The Pendelum Swings Back Toward Christmas
Restore "Holy" To Holidays
I’m glad to see that “Christmas” is making a comeback. The pendulum had swung too far the other way, due to the defensive reaction to the complaints of the overly sensitive.
Some of those complaints were made in good faith by constitutional purists or by people who wished to quietly opt out of a celebration in which they did not believe. But some seemed driven by hostility to Christianity, targeting manger displays while ignoring menorahs or Ramadan observances. These efforts seemed devoted to making Christmas the holiday that dare not speak its name.
This led to two disturbing trends. The first was the demand that the majority warp its language to ignore reality. The American customs of decorating trees, gift-giving, carol singing, and time off from school and work are derived from the celebrations of the birth of Christ. The replacement term “happy holidays” is woefully inadequate when its effect is to leach the holiness out of the days. The religious festivals are the heart of the secular observances, and we ignore that connection at our peril.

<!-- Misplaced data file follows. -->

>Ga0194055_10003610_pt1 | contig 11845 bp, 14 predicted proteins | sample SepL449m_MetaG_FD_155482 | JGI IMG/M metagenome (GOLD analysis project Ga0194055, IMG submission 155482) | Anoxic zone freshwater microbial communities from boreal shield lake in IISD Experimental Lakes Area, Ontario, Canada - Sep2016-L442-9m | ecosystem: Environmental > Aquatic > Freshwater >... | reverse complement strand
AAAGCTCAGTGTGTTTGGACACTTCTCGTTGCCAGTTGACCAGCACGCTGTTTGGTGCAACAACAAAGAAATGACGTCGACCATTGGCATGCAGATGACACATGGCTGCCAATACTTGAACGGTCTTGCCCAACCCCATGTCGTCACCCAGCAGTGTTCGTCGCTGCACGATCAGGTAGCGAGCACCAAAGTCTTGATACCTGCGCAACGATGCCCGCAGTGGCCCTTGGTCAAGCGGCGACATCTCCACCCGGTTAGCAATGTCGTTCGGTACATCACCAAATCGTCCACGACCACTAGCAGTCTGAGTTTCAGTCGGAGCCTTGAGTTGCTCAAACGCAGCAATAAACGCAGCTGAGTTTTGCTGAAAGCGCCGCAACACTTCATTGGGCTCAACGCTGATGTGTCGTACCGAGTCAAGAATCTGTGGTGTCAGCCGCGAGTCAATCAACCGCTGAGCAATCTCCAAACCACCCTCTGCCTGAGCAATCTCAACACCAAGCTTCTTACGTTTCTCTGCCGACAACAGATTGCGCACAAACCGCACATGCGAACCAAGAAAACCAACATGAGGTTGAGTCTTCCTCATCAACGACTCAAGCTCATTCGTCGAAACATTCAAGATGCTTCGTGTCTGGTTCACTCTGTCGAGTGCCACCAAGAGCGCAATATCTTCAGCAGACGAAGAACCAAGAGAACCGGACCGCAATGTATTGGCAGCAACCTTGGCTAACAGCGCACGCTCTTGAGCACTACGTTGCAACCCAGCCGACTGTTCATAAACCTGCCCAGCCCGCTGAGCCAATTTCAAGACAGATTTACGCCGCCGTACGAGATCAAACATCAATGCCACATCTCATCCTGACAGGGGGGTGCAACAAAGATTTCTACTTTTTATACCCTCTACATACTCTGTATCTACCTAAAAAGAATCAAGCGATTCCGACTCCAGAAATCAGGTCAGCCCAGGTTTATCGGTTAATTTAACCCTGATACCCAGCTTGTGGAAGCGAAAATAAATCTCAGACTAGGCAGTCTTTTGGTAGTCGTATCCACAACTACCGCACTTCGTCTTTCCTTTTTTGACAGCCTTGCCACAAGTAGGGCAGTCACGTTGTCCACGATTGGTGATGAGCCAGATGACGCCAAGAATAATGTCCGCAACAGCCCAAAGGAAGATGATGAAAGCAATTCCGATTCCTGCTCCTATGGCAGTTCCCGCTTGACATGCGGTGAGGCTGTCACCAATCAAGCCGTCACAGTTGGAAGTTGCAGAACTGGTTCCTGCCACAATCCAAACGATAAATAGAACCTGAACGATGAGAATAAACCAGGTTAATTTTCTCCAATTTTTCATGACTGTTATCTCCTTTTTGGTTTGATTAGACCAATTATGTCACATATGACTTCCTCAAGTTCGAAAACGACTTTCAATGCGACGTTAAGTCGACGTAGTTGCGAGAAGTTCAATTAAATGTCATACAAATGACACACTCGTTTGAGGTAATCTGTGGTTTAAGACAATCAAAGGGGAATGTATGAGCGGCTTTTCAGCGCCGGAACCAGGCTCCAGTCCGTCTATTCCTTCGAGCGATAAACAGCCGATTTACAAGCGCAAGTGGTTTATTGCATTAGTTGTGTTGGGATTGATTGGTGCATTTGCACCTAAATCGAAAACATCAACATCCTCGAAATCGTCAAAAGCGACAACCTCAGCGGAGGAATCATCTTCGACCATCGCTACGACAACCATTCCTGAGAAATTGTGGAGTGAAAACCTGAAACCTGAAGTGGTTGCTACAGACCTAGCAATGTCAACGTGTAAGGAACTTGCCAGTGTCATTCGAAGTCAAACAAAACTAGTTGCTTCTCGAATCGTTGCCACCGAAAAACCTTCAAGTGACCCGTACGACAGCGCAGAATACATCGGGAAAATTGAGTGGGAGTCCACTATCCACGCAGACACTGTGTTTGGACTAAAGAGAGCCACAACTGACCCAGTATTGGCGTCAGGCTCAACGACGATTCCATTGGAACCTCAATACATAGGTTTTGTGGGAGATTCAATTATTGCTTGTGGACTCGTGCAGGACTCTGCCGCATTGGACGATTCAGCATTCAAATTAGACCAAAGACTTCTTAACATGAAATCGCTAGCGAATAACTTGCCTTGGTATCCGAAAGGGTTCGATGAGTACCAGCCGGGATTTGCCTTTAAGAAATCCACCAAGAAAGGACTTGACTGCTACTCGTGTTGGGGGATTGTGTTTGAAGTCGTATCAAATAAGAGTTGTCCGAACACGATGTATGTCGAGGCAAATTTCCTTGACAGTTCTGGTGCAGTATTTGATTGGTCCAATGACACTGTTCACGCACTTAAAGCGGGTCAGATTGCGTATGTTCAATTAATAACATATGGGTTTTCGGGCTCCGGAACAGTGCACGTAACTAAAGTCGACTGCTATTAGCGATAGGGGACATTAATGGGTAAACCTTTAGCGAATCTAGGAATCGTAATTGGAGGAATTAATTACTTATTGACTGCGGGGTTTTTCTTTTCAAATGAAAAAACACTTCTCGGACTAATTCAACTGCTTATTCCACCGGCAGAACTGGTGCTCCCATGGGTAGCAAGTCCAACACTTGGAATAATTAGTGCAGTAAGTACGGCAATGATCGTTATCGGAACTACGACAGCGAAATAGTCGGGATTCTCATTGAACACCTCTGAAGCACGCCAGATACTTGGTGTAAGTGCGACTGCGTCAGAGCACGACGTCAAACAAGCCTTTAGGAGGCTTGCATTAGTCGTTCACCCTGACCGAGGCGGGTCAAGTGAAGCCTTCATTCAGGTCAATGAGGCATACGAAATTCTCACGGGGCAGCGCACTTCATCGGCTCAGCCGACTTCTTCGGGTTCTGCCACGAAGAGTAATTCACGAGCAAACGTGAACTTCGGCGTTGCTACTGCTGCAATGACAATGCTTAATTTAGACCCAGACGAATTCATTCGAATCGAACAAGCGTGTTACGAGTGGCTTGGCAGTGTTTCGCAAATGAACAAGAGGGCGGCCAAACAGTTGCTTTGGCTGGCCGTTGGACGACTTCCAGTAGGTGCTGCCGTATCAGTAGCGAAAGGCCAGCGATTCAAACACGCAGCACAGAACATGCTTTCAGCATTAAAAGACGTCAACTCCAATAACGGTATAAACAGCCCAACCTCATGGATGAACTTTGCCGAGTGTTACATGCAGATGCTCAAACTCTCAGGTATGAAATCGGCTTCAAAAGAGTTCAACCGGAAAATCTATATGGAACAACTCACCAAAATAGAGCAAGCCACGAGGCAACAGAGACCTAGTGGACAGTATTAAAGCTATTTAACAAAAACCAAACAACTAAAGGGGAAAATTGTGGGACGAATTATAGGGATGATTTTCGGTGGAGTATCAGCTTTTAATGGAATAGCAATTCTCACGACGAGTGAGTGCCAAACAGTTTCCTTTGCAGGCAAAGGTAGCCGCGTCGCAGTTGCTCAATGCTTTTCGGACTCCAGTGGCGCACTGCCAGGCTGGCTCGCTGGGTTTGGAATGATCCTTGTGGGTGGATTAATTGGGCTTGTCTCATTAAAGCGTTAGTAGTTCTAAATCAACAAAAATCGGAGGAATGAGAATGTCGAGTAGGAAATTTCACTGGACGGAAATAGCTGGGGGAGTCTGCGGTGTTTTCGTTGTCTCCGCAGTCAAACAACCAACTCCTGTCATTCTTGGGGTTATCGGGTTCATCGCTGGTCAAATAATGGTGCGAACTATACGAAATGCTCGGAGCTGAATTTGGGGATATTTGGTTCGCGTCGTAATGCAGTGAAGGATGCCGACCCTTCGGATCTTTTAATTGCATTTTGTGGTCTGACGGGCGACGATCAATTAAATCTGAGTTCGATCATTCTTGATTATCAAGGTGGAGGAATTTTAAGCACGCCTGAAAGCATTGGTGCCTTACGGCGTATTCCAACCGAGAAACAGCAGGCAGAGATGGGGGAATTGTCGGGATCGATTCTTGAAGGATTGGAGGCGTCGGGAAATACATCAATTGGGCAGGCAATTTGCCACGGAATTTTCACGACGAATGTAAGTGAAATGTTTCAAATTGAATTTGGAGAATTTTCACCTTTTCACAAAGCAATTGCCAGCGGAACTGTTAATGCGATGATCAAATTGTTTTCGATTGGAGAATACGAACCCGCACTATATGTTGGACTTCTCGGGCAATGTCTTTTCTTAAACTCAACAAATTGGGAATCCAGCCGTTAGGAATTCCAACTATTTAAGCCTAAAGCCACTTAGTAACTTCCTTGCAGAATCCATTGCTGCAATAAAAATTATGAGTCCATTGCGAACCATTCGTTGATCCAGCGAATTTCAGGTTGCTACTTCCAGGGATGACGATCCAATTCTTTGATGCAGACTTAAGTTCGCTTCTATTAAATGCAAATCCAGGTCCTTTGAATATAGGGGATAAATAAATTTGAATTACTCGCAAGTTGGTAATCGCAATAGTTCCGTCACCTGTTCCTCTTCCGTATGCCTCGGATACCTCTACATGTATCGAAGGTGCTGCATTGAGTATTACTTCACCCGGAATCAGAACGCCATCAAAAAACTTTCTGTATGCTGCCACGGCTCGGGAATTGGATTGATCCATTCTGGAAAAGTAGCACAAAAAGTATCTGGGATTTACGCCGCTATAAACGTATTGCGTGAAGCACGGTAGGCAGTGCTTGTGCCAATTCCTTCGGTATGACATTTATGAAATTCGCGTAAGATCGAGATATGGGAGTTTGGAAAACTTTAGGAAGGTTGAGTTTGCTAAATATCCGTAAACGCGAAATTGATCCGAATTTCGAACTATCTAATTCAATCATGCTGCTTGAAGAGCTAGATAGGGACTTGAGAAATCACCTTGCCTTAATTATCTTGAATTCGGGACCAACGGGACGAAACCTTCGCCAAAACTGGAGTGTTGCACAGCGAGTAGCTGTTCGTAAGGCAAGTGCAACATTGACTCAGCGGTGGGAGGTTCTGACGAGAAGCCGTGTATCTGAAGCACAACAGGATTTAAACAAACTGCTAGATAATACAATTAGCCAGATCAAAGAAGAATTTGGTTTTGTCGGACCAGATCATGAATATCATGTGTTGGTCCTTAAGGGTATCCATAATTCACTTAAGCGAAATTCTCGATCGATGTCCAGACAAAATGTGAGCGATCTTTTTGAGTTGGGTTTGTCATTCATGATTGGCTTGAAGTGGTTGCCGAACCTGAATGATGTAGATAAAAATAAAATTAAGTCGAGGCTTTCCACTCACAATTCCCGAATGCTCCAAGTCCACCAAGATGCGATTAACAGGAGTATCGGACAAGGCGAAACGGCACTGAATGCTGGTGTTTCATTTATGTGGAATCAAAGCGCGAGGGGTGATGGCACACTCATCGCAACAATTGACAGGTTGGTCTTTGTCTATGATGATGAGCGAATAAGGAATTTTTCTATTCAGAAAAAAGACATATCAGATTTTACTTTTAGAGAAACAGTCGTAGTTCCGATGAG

The second trend was the pressure upon Christians to “keep it to themselves.” Some of the tactics insisted there was an ironclad boundary between private and public activity and that religion belonged solely to the private sphere. This requirements of this viewpoint are simply unacceptable to people charged by their religion to proselytize with their whole lives, in addition to being a distortion of the historical and constitutional record. So I’m glad to see some pushback on that front as well.
But caution is required. It is unseemly to see the defense of “Christmas” use the tools of sarcasm and spite and hyperlegalism to combat these trends. Christians bound by love ought not regard the restoration of the term as a test of political strength but as an opportunity to share the greater story. Perhaps we Christians become too comfortably lazy; when TV specials and shopping advertisements tell the story, maybe we don’t have to.
That would be tragic in two respects. First, the separation of all these wonderful themes of family and generosity and redemption and salvation from their rich religious heritage weakens them. Our “holiday traditions” will be like cut flowers: beautiful and fragrant, but removed from their source of life and doomed to decay. Finally, the story of the Incarnation is true, it’s beautiful, and people need to hear it.
So my holy day wish is for all people to grasp and believe the glorious story of the God who became a baby in order to save our souls. Gloria in excelsis Deo, and Merry Christmas!